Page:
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An Introduction to the Dorothy Loudon Papers
Dorothy Loudon would have made a fine archivist.
As it happens, Ms. Loudon chose another line of work. An acclaimed nightclub singer, television performer, and theater actress, Loudon's most famous role was that of Miss Hannigan in the original 1977 production of Annie. The Tony Award she won for that performance opened the door for leading roles in a series of Broadway hits: Ballroom, The West Side Waltz, Noises Off, and Jerry's Girls.
But, in addition to being a star, Loudon was a saver.
An only child, adored and encouraged by her parents, Loudon seemed to intuit from the very beginning that she would be a success. While many prominent artists don't start keeping memorabilia until after their first brush with fame — an epiphany of, "hey, somebody will be interested in this stuff someday" — Loudon's documentation of her earliest professional work is just as voluminous as her last. Her meticulous record-keeping captured in amber a series of semi-forgotten worlds: the Manhattan cabarets of the 1950s; the live television variety shows and theatrical touring companies of the 1960s; and the Broadway whirlwind of the 1970s and 1980s.
Eventually, Loudon's scrapbooks became known throughout her Broadway circle, and something of a community effort. Friends, journalists, publicists, and her devoted agent, Lionel Larner, often sent her obscure clippings. During his last years her father, who lived to the age of 93, became an enthusiastic scrapbooking consultant and de facto assistant archivist from his room at the Actors' Fund Home in Englewood, New Jersey.
After Loudon's death in 2003, the Dorothy Loudon Foundation donated her papers to the New York Public Library for the Performing Arts. In all, the collection comprises 20 linear feet, housed in 75 archival boxes. (If you can't visualize that, it would fill two large bookcases and then some.) The centerpiece of Loudon's archive is a set of 37 scrapbooks, into which she pasted her most treasured photographs, correspondence, and newspaper and magazine articles.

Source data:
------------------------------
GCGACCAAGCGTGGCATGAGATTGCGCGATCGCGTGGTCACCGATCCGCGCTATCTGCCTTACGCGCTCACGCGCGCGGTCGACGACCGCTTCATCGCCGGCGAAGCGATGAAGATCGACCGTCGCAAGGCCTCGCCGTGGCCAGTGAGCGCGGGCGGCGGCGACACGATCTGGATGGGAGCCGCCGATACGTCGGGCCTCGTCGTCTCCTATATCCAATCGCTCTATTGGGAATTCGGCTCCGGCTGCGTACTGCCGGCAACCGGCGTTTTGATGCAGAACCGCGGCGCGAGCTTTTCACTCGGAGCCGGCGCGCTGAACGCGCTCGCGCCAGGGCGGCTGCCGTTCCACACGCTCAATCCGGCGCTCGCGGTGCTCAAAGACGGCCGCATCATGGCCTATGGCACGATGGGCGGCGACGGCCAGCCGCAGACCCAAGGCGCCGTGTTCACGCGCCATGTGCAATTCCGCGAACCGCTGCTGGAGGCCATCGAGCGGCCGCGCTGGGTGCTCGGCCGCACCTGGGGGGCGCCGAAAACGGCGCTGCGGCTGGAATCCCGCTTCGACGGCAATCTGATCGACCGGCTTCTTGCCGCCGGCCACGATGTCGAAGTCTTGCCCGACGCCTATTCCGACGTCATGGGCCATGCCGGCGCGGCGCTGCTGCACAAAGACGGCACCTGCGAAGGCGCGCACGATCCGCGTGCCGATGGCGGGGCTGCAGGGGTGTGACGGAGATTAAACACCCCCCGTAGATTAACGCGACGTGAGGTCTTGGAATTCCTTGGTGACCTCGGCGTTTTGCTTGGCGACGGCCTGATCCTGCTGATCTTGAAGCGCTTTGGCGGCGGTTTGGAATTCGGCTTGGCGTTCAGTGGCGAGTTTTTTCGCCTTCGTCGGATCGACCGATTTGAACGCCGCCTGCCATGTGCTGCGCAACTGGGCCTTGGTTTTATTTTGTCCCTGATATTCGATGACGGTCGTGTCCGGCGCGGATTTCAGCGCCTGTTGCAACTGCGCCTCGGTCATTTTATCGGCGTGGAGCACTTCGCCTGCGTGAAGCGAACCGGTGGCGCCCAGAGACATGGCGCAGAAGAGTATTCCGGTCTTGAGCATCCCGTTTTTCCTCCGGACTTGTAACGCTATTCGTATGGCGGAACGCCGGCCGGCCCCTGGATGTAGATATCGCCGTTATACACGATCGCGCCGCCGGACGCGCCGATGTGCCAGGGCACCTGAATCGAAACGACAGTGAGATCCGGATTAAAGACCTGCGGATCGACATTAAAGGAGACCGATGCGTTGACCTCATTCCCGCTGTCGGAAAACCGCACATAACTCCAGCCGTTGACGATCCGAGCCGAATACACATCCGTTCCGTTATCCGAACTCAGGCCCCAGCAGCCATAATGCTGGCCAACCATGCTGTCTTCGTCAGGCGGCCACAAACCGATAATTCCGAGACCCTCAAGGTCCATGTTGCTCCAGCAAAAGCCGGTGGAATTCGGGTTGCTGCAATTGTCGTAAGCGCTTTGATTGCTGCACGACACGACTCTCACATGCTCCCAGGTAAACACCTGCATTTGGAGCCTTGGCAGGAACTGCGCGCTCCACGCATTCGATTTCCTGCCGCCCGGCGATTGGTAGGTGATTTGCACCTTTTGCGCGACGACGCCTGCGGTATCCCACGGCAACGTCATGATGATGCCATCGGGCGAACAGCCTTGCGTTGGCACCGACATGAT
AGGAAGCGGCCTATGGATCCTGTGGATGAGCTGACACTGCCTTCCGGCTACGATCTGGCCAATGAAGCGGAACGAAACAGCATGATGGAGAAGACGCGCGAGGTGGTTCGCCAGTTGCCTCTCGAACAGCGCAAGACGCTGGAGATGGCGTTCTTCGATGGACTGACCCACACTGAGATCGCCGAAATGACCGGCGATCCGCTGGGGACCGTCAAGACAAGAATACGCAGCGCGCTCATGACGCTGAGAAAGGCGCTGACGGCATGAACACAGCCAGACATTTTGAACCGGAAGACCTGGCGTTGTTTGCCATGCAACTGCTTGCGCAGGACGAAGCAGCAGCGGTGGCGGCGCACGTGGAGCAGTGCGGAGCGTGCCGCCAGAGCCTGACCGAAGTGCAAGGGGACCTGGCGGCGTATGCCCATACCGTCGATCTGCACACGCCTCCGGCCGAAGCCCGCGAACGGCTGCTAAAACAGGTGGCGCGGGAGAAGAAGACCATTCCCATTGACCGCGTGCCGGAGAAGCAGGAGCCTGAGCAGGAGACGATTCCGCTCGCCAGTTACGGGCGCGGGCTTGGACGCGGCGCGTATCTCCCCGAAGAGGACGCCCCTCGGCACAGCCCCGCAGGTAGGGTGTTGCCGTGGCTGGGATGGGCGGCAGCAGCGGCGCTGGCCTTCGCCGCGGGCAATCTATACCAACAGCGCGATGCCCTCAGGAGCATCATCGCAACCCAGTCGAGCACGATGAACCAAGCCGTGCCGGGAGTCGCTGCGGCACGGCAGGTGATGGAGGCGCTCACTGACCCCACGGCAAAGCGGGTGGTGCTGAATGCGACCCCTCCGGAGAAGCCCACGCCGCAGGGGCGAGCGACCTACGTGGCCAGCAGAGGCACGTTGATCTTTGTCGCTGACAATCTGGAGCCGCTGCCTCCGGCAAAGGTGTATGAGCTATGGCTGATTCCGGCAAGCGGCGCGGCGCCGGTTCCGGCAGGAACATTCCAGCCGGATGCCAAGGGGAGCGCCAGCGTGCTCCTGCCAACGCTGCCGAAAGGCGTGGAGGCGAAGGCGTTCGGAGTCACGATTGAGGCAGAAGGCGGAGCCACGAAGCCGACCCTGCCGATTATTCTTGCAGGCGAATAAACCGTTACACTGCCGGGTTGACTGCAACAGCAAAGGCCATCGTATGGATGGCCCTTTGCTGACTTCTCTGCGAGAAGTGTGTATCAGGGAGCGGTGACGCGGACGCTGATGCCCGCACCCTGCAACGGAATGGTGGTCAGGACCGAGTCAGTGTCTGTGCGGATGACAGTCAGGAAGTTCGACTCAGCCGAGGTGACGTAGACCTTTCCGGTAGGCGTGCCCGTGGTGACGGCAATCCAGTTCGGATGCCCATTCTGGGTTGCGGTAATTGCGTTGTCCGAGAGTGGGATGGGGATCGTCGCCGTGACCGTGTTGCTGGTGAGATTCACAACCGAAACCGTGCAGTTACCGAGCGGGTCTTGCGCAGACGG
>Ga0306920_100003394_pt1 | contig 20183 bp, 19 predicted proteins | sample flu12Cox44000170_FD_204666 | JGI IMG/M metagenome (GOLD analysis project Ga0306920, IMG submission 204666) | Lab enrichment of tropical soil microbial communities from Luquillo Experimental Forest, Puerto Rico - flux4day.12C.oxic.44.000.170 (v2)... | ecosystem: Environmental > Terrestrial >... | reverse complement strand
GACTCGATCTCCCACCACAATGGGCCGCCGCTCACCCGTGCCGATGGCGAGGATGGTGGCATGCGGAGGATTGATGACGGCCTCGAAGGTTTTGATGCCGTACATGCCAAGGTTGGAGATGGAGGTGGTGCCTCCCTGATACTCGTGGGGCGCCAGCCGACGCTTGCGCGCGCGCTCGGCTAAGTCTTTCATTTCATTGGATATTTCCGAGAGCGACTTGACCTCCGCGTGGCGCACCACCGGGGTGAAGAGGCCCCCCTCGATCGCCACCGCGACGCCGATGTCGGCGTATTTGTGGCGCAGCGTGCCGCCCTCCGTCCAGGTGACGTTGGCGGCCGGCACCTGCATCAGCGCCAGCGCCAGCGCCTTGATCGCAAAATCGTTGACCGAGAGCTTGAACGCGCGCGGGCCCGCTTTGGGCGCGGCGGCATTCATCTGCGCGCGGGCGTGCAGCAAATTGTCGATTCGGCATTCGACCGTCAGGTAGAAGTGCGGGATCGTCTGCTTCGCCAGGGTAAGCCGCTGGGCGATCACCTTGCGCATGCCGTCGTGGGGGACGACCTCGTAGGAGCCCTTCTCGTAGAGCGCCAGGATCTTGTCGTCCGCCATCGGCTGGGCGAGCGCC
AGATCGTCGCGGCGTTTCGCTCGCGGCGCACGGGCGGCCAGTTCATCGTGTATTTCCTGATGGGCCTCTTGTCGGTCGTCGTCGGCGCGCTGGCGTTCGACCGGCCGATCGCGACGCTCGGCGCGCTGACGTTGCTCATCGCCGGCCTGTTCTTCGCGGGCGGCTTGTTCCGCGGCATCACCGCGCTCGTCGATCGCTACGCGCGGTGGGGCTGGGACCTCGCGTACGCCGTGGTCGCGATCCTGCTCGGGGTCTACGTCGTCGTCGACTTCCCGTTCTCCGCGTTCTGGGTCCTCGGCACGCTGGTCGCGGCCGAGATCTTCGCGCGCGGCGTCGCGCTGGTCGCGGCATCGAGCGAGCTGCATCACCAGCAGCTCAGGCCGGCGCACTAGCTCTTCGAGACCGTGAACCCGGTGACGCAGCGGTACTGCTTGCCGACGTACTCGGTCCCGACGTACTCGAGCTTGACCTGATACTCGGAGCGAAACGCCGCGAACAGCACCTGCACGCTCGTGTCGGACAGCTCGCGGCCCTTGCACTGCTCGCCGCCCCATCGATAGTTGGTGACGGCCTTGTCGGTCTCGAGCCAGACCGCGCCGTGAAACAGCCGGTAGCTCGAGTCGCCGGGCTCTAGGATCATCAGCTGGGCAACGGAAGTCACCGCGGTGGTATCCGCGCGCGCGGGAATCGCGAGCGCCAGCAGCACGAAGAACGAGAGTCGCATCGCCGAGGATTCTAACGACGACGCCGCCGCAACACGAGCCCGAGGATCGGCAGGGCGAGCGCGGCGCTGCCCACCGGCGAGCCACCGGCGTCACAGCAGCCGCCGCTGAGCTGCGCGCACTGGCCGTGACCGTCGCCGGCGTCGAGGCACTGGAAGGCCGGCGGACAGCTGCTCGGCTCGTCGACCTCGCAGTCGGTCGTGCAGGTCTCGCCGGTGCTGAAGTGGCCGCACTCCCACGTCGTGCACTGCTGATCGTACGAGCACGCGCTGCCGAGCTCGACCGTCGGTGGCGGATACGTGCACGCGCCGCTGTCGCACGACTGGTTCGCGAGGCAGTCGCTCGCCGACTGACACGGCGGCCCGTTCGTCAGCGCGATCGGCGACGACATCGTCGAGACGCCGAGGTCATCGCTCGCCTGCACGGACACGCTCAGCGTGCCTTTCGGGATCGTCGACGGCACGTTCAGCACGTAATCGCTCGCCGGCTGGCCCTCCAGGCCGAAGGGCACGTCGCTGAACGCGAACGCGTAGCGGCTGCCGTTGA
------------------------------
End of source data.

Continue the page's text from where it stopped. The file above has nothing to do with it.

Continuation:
Loudon created her scrapbooks with a curatorial perspective, arranging items roughly in chronological order but also in attractive arrays that draw the eye around the pages. And even the way she constructed her scrapbooks, Loudon had a sense of drama.
Her longest-running Broadway production, Annie, spans three hefty binders. Widely chronicled in the press at the time, the story of Loudon and Annie was one of epic triumph and tragedy. Loudon, a last-minute, out-of-town replacement as Miss Hannigan, found in the role just the right showcase for her brassy voice and her sharp sense of humor. (Loudon said in interviews that she created much of her own dialogue in Annie, a claim that is lent credence by the wit on display in her private letters.) The Tony she won in June 1977, for Best Leading Actress in a Musical, brought a forceful end to Loudon's rep as a sort of Broadway jinx, who typically got the best reviews in a succession of resounding flops. (1962's Nowhere to Go But Up, directed by Sidney Lumet and Mel Brooks, who called it Nowhere to Throw But Up, lasted all of nine performances, and in 1969 The Fig Leaves Are Falling managed only four.) And the sudden death six weeks later of Norman Paris, a bandleader to whom Loudon had been married for six years but had known and worked with for more than twenty, brought her crashing down to earth.
That's a classic three-act structure, one that Loudon tacitly followed as she divided her memorabilia between the three Annie scrapbooks. There's even a sort-of cliff-hanger: a tiny obituary for Norman Paris, mounted forlornly at the center of the very last page of the middle book.
Over the coming months, and just in time for the revival of Annie that is scheduled to open on Broadway this fall, this NYPL blog will spotlight moments from the career of Ms. Loudon, as well as items from the Library's Dorothy Loudon Papers.